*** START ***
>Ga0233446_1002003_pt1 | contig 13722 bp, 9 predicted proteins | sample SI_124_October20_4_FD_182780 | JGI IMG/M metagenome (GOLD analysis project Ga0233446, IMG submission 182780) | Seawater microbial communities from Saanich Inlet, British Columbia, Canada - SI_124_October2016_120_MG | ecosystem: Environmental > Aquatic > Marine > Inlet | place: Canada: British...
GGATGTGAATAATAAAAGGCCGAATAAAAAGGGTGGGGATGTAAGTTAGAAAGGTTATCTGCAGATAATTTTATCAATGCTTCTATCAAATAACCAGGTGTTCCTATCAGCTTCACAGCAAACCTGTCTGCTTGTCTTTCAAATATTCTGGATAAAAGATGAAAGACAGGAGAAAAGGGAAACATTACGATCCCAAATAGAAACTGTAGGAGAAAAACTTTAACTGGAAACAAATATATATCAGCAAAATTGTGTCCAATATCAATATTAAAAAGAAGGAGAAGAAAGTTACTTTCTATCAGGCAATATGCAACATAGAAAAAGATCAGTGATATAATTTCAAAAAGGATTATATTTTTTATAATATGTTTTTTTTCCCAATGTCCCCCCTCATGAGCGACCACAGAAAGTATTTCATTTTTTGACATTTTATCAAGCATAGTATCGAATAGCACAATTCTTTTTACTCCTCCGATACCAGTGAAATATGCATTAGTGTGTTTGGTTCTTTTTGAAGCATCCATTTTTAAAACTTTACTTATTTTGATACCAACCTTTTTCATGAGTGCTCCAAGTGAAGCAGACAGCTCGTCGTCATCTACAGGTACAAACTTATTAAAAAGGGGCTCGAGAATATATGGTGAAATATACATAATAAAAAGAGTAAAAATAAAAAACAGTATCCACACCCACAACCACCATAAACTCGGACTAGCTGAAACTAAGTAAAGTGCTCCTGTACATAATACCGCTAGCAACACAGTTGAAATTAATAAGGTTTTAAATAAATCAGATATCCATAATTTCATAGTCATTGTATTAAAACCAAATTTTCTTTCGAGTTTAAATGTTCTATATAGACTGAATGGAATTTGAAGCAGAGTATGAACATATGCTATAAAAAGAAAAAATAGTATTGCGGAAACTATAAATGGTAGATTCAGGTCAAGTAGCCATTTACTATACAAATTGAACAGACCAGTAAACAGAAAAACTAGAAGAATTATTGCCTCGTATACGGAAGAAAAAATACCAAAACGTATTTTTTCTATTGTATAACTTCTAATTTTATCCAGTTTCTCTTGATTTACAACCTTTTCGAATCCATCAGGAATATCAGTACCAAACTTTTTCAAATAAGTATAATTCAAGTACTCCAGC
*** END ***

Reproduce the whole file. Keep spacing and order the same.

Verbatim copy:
>Ga0233446_1002003_pt1 | contig 13722 bp, 9 predicted proteins | sample SI_124_October20_4_FD_182780 | JGI IMG/M metagenome (GOLD analysis project Ga0233446, IMG submission 182780) | Seawater microbial communities from Saanich Inlet, British Columbia, Canada - SI_124_October2016_120_MG | ecosystem: Environmental > Aquatic > Marine > Inlet | place: Canada: British...
GGATGTGAATAATAAAAGGCCGAATAAAAAGGGTGGGGATGTAAGTTAGAAAGGTTATCTGCAGATAATTTTATCAATGCTTCTATCAAATAACCAGGTGTTCCTATCAGCTTCACAGCAAACCTGTCTGCTTGTCTTTCAAATATTCTGGATAAAAGATGAAAGACAGGAGAAAAGGGAAACATTACGATCCCAAATAGAAACTGTAGGAGAAAAACTTTAACTGGAAACAAATATATATCAGCAAAATTGTGTCCAATATCAATATTAAAAAGAAGGAGAAGAAAGTTACTTTCTATCAGGCAATATGCAACATAGAAAAAGATCAGTGATATAATTTCAAAAAGGATTATATTTTTTATAATATGTTTTTTTTCCCAATGTCCCCCCTCATGAGCGACCACAGAAAGTATTTCATTTTTTGACATTTTATCAAGCATAGTATCGAATAGCACAATTCTTTTTACTCCTCCGATACCAGTGAAATATGCATTAGTGTGTTTGGTTCTTTTTGAAGCATCCATTTTTAAAACTTTACTTATTTTGATACCAACCTTTTTCATGAGTGCTCCAAGTGAAGCAGACAGCTCGTCGTCATCTACAGGTACAAACTTATTAAAAAGGGGCTCGAGAATATATGGTGAAATATACATAATAAAAAGAGTAAAAATAAAAAACAGTATCCACACCCACAACCACCATAAACTCGGACTAGCTGAAACTAAGTAAAGTGCTCCTGTACATAATACCGCTAGCAACACAGTTGAAATTAATAAGGTTTTAAATAAATCAGATATCCATAATTTCATAGTCATTGTATTAAAACCAAATTTTCTTTCGAGTTTAAATGTTCTATATAGACTGAATGGAATTTGAAGCAGAGTATGAACATATGCTATAAAAAGAAAAAATAGTATTGCGGAAACTATAAATGGTAGATTCAGGTCAAGTAGCCATTTACTATACAAATTGAACAGACCAGTAAACAGAAAAACTAGAAGAATTATTGCCTCGTATACGGAAGAAAAAATACCAAAACGTATTTTTTCTATTGTATAACTTCTAATTTTATCCAGTTTCTCTTGATTTACAACCTTTTCGAATCCATCAGGAATATCAGTACCAAACTTTTTCAAATAAGTATAATTCAAGTACTCCAGC